Women of Silicon Roundabout Conference 2018

“A bird sitting on a tree is never afraid of the branch breaking. Because trust is not in the branch but in its own wings”.

This was one of my biggest takeaways from the Women of Silicon Roundabout 2018.

Two weeks ago, I participated in Women of Silicon Conference, as a chairperson for the Diversity and Inclusion sessions and had a great time being a part of such an awesome event!

What really struck me when I reached the conference on Tuesday morning was the sheer size of the crowd. Women of Silicon Roundabout is an energising, inspiring and insightful event that grew from 200 people attending in 2016 to more than 4000 attendees this year! The conference was divided into 4 main parts, which were occurring concurrently over the 2 days: Talks, workshops, career development and exhibition. Throughout the 2 days I attended several sessions ranging from talks on IoT & AI to workshops on leadership, confidence and accelerating your career.

The sessions I chaired included inspiring and insightful talks by Nav Randhawa from BP, Kateryna Trofimenko from Badoo, Louise Troen from Bumble and Phillippa Ritchie from Microsoft.

Nav spoke about the diversity and inclusion strategies at BP and her own career journey as a leader inspiring and enabling women in tech. Philippa’s talk was useful in understanding how you can use social media to create a great personal brand. Kateryna and Louise spoke about their startup growth and approach to making the first move. While Bumble might be a dating app, their presentation focused on women empowerment and integrating it in their culture and their product.

“Be the CEO your parents wanted you to marry” was one of their main marketing slogans and their initiative to encourage women to make the first move-in personal life and career is applaudable.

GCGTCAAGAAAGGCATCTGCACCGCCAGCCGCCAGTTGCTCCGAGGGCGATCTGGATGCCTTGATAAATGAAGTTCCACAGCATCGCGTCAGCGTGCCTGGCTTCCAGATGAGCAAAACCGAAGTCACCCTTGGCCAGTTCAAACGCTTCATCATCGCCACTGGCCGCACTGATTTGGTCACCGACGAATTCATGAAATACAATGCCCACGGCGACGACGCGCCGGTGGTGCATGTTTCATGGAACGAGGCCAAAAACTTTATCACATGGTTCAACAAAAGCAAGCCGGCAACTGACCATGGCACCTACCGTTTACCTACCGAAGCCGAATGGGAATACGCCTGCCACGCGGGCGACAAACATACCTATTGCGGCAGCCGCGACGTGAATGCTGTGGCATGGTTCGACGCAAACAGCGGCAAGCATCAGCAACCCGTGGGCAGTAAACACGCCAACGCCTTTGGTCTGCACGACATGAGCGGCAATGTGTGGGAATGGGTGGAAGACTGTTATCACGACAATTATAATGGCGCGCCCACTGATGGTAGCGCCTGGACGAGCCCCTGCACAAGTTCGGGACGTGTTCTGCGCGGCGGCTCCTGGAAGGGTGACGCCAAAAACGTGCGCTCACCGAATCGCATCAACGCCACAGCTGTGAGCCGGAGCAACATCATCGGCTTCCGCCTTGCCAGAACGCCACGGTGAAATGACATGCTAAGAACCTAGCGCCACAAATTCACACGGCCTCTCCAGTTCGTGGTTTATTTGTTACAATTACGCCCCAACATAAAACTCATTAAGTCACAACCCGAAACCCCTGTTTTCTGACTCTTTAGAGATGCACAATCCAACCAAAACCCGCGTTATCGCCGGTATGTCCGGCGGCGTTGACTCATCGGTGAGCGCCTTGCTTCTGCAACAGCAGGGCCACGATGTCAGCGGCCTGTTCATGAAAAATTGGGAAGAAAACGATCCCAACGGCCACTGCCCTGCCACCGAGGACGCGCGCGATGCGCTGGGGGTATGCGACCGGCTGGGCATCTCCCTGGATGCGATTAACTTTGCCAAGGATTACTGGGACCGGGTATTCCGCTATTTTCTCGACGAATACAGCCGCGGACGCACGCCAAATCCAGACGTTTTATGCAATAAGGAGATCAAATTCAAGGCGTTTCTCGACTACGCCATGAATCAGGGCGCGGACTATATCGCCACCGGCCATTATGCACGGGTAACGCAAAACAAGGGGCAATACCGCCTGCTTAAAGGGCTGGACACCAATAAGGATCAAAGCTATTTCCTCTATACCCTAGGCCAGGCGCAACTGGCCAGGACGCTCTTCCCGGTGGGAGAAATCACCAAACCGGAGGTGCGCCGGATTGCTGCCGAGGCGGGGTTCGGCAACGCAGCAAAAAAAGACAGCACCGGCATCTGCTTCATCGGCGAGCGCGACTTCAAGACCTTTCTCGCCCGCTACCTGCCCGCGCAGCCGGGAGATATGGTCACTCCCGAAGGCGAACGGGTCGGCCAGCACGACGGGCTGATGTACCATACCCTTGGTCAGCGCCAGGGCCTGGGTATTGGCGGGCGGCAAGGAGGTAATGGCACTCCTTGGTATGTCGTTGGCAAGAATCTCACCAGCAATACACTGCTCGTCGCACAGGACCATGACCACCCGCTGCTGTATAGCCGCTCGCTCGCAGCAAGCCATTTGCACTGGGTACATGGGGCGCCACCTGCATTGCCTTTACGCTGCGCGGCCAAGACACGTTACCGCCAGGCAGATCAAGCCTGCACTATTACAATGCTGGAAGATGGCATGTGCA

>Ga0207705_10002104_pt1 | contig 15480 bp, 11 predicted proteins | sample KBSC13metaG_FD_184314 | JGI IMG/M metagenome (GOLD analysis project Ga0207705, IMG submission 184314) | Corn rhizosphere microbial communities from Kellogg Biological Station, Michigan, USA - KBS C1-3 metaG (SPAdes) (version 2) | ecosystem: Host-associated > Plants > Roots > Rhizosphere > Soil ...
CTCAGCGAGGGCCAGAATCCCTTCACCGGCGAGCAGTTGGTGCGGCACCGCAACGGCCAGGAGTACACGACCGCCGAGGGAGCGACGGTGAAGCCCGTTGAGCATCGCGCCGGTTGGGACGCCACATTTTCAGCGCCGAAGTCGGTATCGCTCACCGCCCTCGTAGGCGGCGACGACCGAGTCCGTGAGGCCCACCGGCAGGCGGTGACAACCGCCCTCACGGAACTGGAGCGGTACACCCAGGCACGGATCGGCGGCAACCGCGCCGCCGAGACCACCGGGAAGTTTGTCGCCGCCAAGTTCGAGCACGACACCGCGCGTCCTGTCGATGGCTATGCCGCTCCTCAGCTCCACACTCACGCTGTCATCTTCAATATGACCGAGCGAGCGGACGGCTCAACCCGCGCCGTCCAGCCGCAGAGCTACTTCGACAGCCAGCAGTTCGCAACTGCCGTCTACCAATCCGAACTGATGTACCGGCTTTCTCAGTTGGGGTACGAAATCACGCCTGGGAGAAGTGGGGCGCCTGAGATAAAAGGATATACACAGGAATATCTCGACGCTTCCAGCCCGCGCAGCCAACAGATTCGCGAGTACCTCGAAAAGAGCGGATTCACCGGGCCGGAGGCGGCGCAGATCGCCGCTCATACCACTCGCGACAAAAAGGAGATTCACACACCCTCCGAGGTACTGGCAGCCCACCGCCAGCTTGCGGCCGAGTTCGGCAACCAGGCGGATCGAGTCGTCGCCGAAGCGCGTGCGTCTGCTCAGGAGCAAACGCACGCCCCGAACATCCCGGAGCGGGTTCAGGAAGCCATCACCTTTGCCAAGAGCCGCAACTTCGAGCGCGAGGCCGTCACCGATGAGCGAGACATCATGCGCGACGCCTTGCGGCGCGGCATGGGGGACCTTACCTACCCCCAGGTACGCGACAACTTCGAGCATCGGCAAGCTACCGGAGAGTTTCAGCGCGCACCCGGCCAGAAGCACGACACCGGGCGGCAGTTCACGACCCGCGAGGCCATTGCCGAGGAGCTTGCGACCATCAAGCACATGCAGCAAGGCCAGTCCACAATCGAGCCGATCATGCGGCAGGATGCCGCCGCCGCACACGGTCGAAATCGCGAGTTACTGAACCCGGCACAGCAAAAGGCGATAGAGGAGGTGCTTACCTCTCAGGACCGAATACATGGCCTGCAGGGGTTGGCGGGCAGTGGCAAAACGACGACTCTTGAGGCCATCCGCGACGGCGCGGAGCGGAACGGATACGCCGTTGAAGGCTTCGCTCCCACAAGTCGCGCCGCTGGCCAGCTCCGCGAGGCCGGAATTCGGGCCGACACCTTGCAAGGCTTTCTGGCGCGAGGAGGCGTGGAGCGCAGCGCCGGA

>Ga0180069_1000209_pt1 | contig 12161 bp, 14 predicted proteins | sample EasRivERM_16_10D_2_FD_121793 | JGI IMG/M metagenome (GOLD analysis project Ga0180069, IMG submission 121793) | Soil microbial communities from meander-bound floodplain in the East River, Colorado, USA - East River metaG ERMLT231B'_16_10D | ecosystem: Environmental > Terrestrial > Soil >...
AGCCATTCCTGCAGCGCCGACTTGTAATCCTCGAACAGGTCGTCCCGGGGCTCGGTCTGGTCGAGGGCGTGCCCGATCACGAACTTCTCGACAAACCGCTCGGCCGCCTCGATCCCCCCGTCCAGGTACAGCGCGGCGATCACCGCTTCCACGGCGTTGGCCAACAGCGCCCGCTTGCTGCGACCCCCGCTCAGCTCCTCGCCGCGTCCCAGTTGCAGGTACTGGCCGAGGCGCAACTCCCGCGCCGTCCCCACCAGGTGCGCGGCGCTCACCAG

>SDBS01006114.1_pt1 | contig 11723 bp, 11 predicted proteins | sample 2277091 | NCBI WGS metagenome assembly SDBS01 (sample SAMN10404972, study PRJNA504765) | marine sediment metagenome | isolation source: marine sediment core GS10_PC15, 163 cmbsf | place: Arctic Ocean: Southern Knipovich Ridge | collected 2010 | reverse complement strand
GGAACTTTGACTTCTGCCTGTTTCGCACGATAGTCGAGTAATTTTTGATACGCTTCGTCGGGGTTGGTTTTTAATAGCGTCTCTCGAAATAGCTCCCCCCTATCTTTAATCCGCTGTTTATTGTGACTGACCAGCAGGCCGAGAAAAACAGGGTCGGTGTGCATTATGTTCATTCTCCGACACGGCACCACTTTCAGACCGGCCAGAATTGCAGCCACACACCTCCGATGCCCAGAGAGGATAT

Among the other highlights were numerous workshops aimed at overcoming perfectionism, the imposter syndrome, fear of public speaking and how to build thriving teams. The workshop on ‘Overcoming perfectionism and accelerating your career’ was run by the Bravest Path, where they ran an exercise on sharing our perfectionist tendencies, what makes us hold back and those whose opinions really matter within a small group. Everyone was then asked to complete this sentence: “I give myself permission to…” Be bold. Be vulnerable. Be Myself.

There was an interesting statistic mentioned – Men apply for jobs when they meet 25% of the requirements but women only apply for jobs when they meet 90% of the requirement. This is just one example given of perfectionist tendencies which sometimes hold us back.

Along similar lines was the seminar on ‘Vulnerability is a Strength, Not a Weakness’ where Anusha Nirmalananthan asked everyone to share something everyone knows about them, something only friends and family do and something no one does. It was incredible how these workshops made 100 strangers build a trust circle and share their thoughts and vulnerabilities with each other in an hour!

While the sessions ranged from inspirational and moving stories to workshops on personal development and soft skills, some of my inspiration came just from the women I bumped into outside the seminar rooms and in the exhibition halls. Often, we look up to women at the top, the likes of Sheryl Sandberg, when searching for a role model, but role models are all around. Women who have worked hard to be who they are and achieve their dreams as engineers, managers and tech experts, who are not too many steps away from where a lot of us want to be.

As a woman in energy and engineering, and having worked in India, Australia, USA and the UK, one of the common threads I’ve noticed is a lack of gender diversity in energy markets, particularly at senior levels. However, initiatives such as POWERful Women and Renewable UK’s Switch project are aspiring to change that by inspiring a new generation of women into the smart energy space.


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